harvesting vegetables in the garden

By  | arodriguez@marinij.com | Marin Independent Journal.

John Young and wife Kathleen Moran first experienced the Redwoods retirement community in Mill Valley when visiting a friend 12 years ago.

“We were very impressed,” Young said. The most appealing aspect was the vibrant community, he said.

Today, Young and Moran, both 79, have been residents for 16 months. They’ve been active community members, taking tai chi classes twice a week, contributing to the community garden — including donating a new greenhouse — performing piano concerts for new friends and walking and biking around town.

The couple is among thousands who have made their home at the Redwoods, a nonprofit affordable-living retirement community that is celebrating 50 years. A gala was held in November to mark the occasion. A cake ceremony for the residents is planned Friday afternoon.

Reflecting on the history of the Redwoods, Hunter Moore, chief executive officer of the nonprofit, was reminded of the famous quote by Robert F. Kennedy: “Some men see things as they are and ask, ‘Why?’ I dream things that never were and ask, ‘Why not?’”

“The Redwoods was really founded by some fabulous dreamers,” Moore said. “They created an affordable senior living community for Mill Valley so people in their retirement can stay here.”

“The Redwoods today has become more than anything the founders dreamt was possible,” Moore said.

The Redwoods was founded by the Community Church of Mill Valley. It opened its doors to the first nine residents on Dec. 3, 1972.

The Rev. Bill Eichhorn said the church board voted to call him as the congregation’s pastor on Jan. 10, 1971, and the following week voted to establish the nonprofit retirement community.

After receiving a major donation, the group financed the purchase of the 10-acre lot at 40 Camino Alto, across the street from Tamalpais High School and a short walk from Mill Valley Middle School.

“By the end of the 1960s, it was pretty clear that the housing prices in southern Marin were going way beyond the means of the people who lived and worked there,” Eichhorn said. “The church had the vision for this moderate- to low-income living to provide a retirement facility for the people who were being priced out.”

The site started with more than 90 residences. It was expanded in 1974 with another 150 apartments, an auditorium and arts and crafts rooms. It was then that the Redwoods received approval from the U.S. Department of Housing and Urban Development to subsidize rent for up to 60 low-income residents.

The community grew rapidly as younger Mill Valley residents moved their parents and senior family members from the East Coast and Midwest into the Redwoods, Eichhorn said.

Over the years, the property has seen several upgrades, including a major renovation completed in 2017 that included updating independent living suites, and common areas such as the kitchen, auditorium and library. The project included the addition of a health center with exercise equipment, a therapy pool and hot tub.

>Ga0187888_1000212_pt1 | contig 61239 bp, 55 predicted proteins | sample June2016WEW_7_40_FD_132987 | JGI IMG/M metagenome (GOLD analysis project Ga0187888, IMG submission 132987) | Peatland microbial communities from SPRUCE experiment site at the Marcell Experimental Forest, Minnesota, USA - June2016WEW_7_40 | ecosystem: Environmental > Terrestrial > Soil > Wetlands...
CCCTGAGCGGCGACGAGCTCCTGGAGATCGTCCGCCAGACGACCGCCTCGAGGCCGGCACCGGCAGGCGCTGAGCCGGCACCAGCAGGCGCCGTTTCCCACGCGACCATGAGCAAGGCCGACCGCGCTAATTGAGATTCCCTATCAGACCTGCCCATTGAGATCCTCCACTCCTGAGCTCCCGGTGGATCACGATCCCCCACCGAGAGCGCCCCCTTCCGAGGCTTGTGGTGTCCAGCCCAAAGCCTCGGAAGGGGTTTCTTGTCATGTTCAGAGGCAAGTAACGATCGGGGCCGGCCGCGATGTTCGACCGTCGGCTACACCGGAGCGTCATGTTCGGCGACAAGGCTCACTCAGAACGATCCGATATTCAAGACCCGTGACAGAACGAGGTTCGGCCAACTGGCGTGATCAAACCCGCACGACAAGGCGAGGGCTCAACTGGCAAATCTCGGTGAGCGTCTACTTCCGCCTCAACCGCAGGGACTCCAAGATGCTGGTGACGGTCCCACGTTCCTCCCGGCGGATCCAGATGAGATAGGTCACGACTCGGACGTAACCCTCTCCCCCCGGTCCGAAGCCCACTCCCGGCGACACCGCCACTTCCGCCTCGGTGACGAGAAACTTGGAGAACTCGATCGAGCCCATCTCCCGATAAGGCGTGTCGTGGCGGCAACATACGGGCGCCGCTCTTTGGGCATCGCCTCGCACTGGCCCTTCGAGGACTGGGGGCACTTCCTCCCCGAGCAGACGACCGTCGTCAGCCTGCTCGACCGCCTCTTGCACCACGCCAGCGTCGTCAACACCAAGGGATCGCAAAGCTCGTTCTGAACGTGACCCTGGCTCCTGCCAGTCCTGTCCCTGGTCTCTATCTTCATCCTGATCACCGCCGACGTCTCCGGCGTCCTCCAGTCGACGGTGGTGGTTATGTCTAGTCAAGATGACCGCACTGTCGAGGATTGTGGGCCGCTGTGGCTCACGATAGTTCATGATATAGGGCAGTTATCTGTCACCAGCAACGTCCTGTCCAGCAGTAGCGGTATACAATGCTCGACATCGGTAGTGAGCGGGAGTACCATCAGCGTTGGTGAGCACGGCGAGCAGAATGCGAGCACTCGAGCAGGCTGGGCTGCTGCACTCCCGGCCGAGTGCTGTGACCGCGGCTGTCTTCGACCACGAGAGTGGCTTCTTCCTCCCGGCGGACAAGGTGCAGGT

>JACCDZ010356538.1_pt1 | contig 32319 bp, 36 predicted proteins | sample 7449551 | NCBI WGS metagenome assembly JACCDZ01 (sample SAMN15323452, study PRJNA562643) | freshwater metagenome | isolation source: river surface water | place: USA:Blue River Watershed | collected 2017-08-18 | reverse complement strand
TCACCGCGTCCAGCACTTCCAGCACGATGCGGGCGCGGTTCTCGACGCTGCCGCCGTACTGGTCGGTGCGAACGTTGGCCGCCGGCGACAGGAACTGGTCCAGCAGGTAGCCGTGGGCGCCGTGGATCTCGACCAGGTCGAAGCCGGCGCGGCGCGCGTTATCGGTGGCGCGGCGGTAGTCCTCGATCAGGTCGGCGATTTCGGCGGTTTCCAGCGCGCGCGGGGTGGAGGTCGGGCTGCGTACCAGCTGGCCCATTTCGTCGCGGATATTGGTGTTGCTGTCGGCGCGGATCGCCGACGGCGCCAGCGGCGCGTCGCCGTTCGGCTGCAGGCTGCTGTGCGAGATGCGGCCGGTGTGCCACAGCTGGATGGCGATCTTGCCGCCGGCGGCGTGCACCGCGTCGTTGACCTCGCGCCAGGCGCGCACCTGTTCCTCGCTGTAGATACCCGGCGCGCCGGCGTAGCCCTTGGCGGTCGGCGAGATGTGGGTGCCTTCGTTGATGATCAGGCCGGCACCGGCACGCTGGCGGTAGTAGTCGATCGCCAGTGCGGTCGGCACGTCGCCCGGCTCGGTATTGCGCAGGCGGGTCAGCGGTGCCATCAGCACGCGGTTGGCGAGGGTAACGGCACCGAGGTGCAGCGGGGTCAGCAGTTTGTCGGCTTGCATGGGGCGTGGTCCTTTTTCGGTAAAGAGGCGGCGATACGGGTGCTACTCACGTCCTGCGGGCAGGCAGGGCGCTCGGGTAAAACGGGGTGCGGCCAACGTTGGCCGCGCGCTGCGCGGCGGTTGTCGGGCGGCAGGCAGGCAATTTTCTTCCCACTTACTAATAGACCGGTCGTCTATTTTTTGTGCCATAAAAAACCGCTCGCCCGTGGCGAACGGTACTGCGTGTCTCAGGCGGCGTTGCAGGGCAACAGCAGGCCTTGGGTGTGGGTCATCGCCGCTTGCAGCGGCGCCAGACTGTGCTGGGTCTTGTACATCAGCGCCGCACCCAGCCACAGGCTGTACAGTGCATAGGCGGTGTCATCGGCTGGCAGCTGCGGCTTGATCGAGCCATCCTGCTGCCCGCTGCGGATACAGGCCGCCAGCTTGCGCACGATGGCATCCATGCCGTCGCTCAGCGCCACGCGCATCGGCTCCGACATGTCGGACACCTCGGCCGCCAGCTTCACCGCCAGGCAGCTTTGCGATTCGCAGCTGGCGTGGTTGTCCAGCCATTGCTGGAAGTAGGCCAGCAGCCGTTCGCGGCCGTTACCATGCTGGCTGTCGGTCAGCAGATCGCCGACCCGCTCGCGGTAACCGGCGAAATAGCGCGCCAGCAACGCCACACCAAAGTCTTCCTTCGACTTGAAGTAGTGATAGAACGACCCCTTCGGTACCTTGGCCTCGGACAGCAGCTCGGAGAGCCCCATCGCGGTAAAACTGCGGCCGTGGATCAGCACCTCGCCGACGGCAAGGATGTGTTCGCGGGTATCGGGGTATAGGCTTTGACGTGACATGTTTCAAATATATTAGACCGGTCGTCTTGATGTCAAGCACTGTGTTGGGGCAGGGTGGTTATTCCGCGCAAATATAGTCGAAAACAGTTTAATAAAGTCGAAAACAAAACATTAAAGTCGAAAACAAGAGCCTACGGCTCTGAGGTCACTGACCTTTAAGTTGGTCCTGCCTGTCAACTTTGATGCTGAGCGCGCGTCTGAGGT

In 2019, one wing of the skilled nursing center was converted into “the Grove,” which is Marin’s first and only in-patient hospice care facility.

Today, the Redwoods operates with 120 full-time and 60 part-time staffers and more than 50 regular volunteers on an annual budget of $22 million. More than 340 seniors call the center their home.

“The Redwoods has been an obviously much-loved institution in Mill Valley, very much embedded in the community fabric of the community,” said Stephanie Moulton-Peters, a Mill Valley resident and member of the Marin County Board of Supervisors.

Moulton-Peters said she’s had a long relationship with the Redwoods, which started when she was a Cub Scout “den mother” who helped organize the group of scouts to go caroling for the community’s residents. Her husband is a former board member, and her mother-in-law lived at the Redwoods for five years until she died recently.

The Redwoods is also known for its liberal activism, which Moulton-Peters said “is needed and much appreciated.”

An activist group called the Seniors for Peace organized in the early 2000s. The group consists mostly of Redwoods residents and hosts weekly rallies at the corner of Miller Avenue and Camino Alto to take on social issues.

Mill Valley Mayor Jim Wickham said his father was on the City Council that approved the Redwoods project in the 1970s. He said his grandmother and great aunt both lived at the Redwoods.

“It’s a great facility, and integral part of the community,” Wickham said.

The local officials also praised the staff and nonprofit leadership for adapting over the years and jumping hurdles to get through the COVID-19 pandemic.

Looking to the future, Moore said the reality is, the nonprofit will eventually need to relocate due to the risk of flooding from rising seas. The property is up against the the Bothin Marsh Preserve on Richardson Bay.

He said recent studies have shown that there’s a possibility of the sea-level rise impact being realized in 20 years, a probability in 40 years and inevitability in 60 years.

The board has started looking at options such as partnering with other organizations and scouting potential moves, Moore said.

“I think we will be here for several more decades,” Moore said. “But we will likely, eventually, not be able to effectively operate from here. I would love to stay in Mill Valley, but our concept is to continue serving the seniors in or in close proximity to southern Marin.”

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